Rafael Nadal insists he can’t know for sure if any match at Roland Garros could be his last at a place he loves, a place that is loved.
For now, if he keeps winning and performing as he did during his monumental quarterfinal win over Novak Djokovic, which began in May and ended in June, Nadal will have more opportunities to play.
With a combination of brilliant shots and his trademark resilience, Nadal outlasted defending French Open champion Djokovic, 6-2, 4-6, 6-2, 7-6 (4) to move one step closer to his 14th Grand Slam clay-court tournament championship and what would be a 22nd major trophy overall, adding to the records he already holds.
One of those magical nights for me,” said Nadal.
For anyone lucky enough to be there, as long as they could stay awake or even have someone watching from afar. The match began shortly after 9 p.m. Tuesday and concluded more than four hours later, after 1 a.m. Wednesday.
Television decides, Djokovic said of the late start.
That’s the world we live in.
The bracket said this was a quarterfinal, yes, but it felt like a final, from the quality of play to the quality of effort, from the anticipation that preceded it to the atmosphere that enveloped it.
The only missing ingredient: no trophy was awarded to the winner.
Nadal turns 36 on Friday when he faces third seed Alexander Zverev in the semifinals. When the topic of Nadal’s future was brought up during his on-court interview, he smiled.
See you, by the way, in two days, Nadal said. That’s all I can say.
It will be hard for any match the rest of the way to live up to this one.
Not a game, not a point, not a stroke, or, indeed, a step came with a hint of nonchalance. Both men gave it they are all. Nothing came easy.
Nadal’s 3-0 lead in the second set did him no good; Djokovic ended up taking it and would later say, I thought, okay, I’m back in the game.
But Djokovic’s 3-0 lead in the fourth did him no good, despite serving at 5-3, even coming within a point of forcing a fifth twice. Nadal saved those set points and broke there, then ran away with the final tiebreak, taking a 6-1 lead and never losing concentration after his first three match points went wrong.
I lost to a better player today, said Djokovic, who had won 22 straight sets until the 49-minute opener against Nadal.
I had my chances. I didn’t use them. That’s all.
This matchup was the 59th, more than any other two men have faced each other in the open era. Nadal cut Djokovic’s series lead to 30-29 while improving to 8-2 against his rival at Roland Garros.
Nadal now has a 110-3 career mark at the venue. Two of those defeats came against Djokovic, including in last year’s semifinals. This time, Nadal made sure Djokovic stayed behind him in the Grand Slam count with 20. Nadal broke his three-way tie with Roger Federer at that number by winning the Australian Open in January, when Djokovic was unable to play because he had not been vaccinated against COVID-19.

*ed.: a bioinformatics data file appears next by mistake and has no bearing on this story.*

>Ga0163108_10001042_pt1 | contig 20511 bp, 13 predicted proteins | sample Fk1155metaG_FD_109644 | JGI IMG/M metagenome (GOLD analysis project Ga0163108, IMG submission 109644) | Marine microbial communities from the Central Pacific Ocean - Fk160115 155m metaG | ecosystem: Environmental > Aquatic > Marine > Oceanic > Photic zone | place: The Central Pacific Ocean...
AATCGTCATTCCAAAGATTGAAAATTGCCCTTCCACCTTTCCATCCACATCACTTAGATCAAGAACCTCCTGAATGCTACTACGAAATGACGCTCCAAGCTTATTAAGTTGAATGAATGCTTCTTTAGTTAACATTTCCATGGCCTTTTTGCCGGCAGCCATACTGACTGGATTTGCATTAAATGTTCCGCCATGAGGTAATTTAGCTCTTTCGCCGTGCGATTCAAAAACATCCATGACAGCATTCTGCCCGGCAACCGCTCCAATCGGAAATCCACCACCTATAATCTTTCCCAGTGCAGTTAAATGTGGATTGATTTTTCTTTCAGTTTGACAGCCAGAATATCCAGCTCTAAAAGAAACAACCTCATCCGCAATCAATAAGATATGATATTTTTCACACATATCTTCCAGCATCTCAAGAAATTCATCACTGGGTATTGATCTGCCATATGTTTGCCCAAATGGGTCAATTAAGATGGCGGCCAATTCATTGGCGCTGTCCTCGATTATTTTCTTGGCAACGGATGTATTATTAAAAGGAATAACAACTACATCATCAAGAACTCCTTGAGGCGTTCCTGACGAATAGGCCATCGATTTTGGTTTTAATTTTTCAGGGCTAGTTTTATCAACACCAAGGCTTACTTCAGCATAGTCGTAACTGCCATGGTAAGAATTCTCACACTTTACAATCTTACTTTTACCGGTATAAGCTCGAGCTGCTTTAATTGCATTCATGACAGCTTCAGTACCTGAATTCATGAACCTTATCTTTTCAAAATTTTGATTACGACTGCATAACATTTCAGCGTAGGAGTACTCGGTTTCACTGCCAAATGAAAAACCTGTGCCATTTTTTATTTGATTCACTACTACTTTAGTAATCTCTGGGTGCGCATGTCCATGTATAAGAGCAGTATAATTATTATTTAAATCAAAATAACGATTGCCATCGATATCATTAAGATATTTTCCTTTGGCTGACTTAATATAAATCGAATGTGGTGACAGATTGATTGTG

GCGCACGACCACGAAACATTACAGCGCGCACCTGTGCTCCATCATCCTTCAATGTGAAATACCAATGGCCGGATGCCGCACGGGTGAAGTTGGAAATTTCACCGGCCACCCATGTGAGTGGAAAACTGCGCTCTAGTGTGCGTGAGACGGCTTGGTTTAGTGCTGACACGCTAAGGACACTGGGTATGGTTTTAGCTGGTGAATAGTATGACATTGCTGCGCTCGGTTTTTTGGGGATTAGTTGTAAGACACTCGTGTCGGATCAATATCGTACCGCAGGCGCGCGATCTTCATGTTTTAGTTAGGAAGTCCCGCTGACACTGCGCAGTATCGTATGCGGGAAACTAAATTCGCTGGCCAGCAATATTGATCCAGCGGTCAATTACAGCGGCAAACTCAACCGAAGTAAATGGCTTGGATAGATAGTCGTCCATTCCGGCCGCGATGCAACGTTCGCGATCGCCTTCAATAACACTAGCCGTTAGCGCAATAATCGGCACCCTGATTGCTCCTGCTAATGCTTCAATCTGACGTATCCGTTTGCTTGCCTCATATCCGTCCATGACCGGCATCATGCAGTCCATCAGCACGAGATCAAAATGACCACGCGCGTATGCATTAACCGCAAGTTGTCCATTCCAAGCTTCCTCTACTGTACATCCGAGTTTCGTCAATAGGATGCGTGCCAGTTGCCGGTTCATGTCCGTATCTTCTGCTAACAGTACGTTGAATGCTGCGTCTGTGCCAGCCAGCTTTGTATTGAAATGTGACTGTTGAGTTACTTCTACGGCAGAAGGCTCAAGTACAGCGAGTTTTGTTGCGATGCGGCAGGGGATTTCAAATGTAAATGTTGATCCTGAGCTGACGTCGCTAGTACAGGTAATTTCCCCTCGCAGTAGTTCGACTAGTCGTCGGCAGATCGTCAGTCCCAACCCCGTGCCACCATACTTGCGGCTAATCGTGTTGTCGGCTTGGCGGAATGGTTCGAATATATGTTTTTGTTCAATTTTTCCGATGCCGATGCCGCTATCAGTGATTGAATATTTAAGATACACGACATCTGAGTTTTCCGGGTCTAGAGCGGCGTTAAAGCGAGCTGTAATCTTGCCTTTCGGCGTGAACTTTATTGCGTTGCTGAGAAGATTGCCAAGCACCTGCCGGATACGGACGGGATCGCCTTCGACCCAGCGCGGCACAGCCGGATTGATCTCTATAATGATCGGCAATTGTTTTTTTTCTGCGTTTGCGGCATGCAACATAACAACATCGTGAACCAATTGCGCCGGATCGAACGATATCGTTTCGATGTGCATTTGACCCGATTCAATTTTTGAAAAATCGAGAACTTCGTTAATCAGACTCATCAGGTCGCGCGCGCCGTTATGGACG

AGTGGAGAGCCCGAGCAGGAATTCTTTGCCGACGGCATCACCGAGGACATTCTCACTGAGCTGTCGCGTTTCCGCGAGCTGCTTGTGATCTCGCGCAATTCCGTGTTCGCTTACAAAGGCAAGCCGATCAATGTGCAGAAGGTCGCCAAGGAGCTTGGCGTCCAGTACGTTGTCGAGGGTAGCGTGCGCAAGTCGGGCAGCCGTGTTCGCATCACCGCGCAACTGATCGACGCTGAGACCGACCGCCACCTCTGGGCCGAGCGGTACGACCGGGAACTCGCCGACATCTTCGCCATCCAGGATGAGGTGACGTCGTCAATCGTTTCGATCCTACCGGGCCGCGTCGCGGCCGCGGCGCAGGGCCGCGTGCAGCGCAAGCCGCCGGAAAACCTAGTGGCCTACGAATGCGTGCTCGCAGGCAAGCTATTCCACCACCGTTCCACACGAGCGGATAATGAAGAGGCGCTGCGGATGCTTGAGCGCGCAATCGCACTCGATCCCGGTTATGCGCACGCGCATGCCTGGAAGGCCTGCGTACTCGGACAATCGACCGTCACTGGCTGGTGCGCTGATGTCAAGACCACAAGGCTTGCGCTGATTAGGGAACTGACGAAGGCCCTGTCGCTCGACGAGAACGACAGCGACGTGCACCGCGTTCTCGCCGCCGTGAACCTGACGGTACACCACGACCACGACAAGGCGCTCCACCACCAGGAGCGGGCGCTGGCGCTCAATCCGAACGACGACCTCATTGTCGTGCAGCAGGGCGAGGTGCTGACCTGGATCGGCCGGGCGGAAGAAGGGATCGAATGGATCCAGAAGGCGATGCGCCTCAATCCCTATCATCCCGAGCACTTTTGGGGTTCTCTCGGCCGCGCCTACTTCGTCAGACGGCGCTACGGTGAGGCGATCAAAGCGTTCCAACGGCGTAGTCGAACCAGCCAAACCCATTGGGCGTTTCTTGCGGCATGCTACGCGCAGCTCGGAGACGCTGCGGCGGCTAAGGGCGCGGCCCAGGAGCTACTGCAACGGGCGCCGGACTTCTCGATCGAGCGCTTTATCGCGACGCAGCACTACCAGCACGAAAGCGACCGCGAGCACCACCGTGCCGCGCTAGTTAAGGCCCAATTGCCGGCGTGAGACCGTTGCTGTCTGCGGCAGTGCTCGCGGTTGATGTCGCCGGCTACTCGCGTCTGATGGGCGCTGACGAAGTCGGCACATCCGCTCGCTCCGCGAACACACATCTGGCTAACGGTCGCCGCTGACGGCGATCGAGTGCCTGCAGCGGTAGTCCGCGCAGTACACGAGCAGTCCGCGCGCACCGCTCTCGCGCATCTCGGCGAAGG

Before Nadal advanced to his 15th Paris semifinal, Zverev reached his second straight by beating 19-year-old rising star Carlos Alcaraz 6-4, 6-4, 4-6, 7-6 (7).
It really won’t get any easier from here, Zverev said after ending Alcaraz’s 14-match winning streak.
I told him at the net: you’re going to win this tournament many times, not just once,” said Zverev, the 2020 U.S. Open runner-up and gold medalist at the Tokyo Olympics last summer.
Hopefully, I can win it before it starts? beating us all.
In women’s action on Tuesday, 18-year-old American Coco Gauff and 28-year-old Italian Martina Trevisan reached their first Grand Slam semifinals. Gauff seeded 18th, defeated 2017 U.S. Open champion and 2018 French Open runner-up Sloane Stephens, 7-5, 6-2, while Trevisan, ranked 59th, eliminated U.S. Open finalist Leylah Fernandez, 6-2, 6-7 (3), 6-3.
The nightcap was saved for two players who know each other very well. The tendencies and tactics. The mannerisms and moods.
So it should come as no surprise that they engaged in such complicated points, so long 57 of at least nine strokes, with one reaching 25 that before some concluded, people in the stands let out a gasp or Aaaah! or Awwwww! or Awww! drawing reproachful whistles of Shhhhh! in response.
Chair umpire Damien Dumusois might have set a record, if such records were kept, as he mostly said S’il Vous plait, to plead with the spectators to calm down and allow play to continue.
Nadal heard much more support in the form of shouts of Ra-fa! or Vamos! or Te Quiero! Only once Djokovic began to assert himself in the second set was his nickname No-le! heard with any frequency.
As time passed and the air grew colder below 60 degrees Fahrenheit (15 Celsius), Nadal and Djokovic plastered the words in clay-colored capital letters in French and English along the front of the lower level of the arena, attributed to Roland Garros, the World Cup. World War I fighter pilot after whom the facility is named: Victory belongs to the most tenacious.
Early on, and down the stretch, it was Nadal getting the better of the back-and-forth baseline, pushing and pulling Djokovic back and forth, up and back, until an opportunity presented itself for a clean winner. Djokovic reacted to his miscues by rolling his eyes, shaking his head, or sticking out his palms as if to say, What’s going on?
Nadal showed no signs of being slowed down or bothered by the chronic left foot pain that flares up from time to time and kept him off the tour for the last half of 2021 and resurfaced before the French Open.
Nadal also didn’t betray a trace of fatigue from his five-set fightback against No. 9 seed Felix Auger-Aliassime in the fourth round on Sunday that lasted 4 hours, 21 minutes, nearly twice as long as Djokovic’s practice win that day.
I’m not surprised at all,” said Djokovic.
It is not the first time he is able, within days of being injured and barely walking, to come out physically at 100%.